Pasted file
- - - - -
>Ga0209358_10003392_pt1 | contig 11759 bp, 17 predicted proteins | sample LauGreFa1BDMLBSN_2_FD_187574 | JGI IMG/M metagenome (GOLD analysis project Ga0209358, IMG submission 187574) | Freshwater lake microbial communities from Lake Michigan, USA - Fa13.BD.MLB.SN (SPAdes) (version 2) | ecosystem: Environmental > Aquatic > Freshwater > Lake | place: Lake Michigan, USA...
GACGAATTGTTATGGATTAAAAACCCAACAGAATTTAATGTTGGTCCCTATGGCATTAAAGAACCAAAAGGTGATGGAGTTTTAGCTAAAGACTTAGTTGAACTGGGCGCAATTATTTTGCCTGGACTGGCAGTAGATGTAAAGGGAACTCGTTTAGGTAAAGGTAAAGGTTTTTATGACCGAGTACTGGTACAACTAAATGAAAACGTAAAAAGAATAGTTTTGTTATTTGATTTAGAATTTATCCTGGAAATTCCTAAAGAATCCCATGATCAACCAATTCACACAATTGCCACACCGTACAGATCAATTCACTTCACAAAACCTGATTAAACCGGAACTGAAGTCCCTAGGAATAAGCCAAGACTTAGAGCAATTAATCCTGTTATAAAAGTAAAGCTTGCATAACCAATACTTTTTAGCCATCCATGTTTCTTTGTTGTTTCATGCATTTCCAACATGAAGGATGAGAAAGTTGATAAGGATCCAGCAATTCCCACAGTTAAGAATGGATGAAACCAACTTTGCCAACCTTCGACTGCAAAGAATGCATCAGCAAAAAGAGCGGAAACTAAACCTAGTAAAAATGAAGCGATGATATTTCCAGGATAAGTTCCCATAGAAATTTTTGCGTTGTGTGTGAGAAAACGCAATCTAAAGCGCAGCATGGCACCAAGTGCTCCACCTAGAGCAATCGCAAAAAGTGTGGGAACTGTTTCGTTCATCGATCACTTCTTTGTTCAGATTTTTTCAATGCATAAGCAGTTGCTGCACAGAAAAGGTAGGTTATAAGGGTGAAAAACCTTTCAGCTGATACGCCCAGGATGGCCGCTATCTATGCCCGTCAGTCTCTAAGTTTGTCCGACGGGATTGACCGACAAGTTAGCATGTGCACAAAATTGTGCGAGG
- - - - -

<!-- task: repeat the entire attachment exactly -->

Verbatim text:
>Ga0209358_10003392_pt1 | contig 11759 bp, 17 predicted proteins | sample LauGreFa1BDMLBSN_2_FD_187574 | JGI IMG/M metagenome (GOLD analysis project Ga0209358, IMG submission 187574) | Freshwater lake microbial communities from Lake Michigan, USA - Fa13.BD.MLB.SN (SPAdes) (version 2) | ecosystem: Environmental > Aquatic > Freshwater > Lake | place: Lake Michigan, USA...
GACGAATTGTTATGGATTAAAAACCCAACAGAATTTAATGTTGGTCCCTATGGCATTAAAGAACCAAAAGGTGATGGAGTTTTAGCTAAAGACTTAGTTGAACTGGGCGCAATTATTTTGCCTGGACTGGCAGTAGATGTAAAGGGAACTCGTTTAGGTAAAGGTAAAGGTTTTTATGACCGAGTACTGGTACAACTAAATGAAAACGTAAAAAGAATAGTTTTGTTATTTGATTTAGAATTTATCCTGGAAATTCCTAAAGAATCCCATGATCAACCAATTCACACAATTGCCACACCGTACAGATCAATTCACTTCACAAAACCTGATTAAACCGGAACTGAAGTCCCTAGGAATAAGCCAAGACTTAGAGCAATTAATCCTGTTATAAAAGTAAAGCTTGCATAACCAATACTTTTTAGCCATCCATGTTTCTTTGTTGTTTCATGCATTTCCAACATGAAGGATGAGAAAGTTGATAAGGATCCAGCAATTCCCACAGTTAAGAATGGATGAAACCAACTTTGCCAACCTTCGACTGCAAAGAATGCATCAGCAAAAAGAGCGGAAACTAAACCTAGTAAAAATGAAGCGATGATATTTCCAGGATAAGTTCCCATAGAAATTTTTGCGTTGTGTGTGAGAAAACGCAATCTAAAGCGCAGCATGGCACCAAGTGCTCCACCTAGAGCAATCGCAAAAAGTGTGGGAACTGTTTCGTTCATCGATCACTTCTTTGTTCAGATTTTTTCAATGCATAAGCAGTTGCTGCACAGAAAAGGTAGGTTATAAGGGTGAAAAACCTTTCAGCTGATACGCCCAGGATGGCCGCTATCTATGCCCGTCAGTCTCTAAGTTTGTCCGACGGGATTGACCGACAAGTTAGCATGTGCACAAAATTGTGCGAGG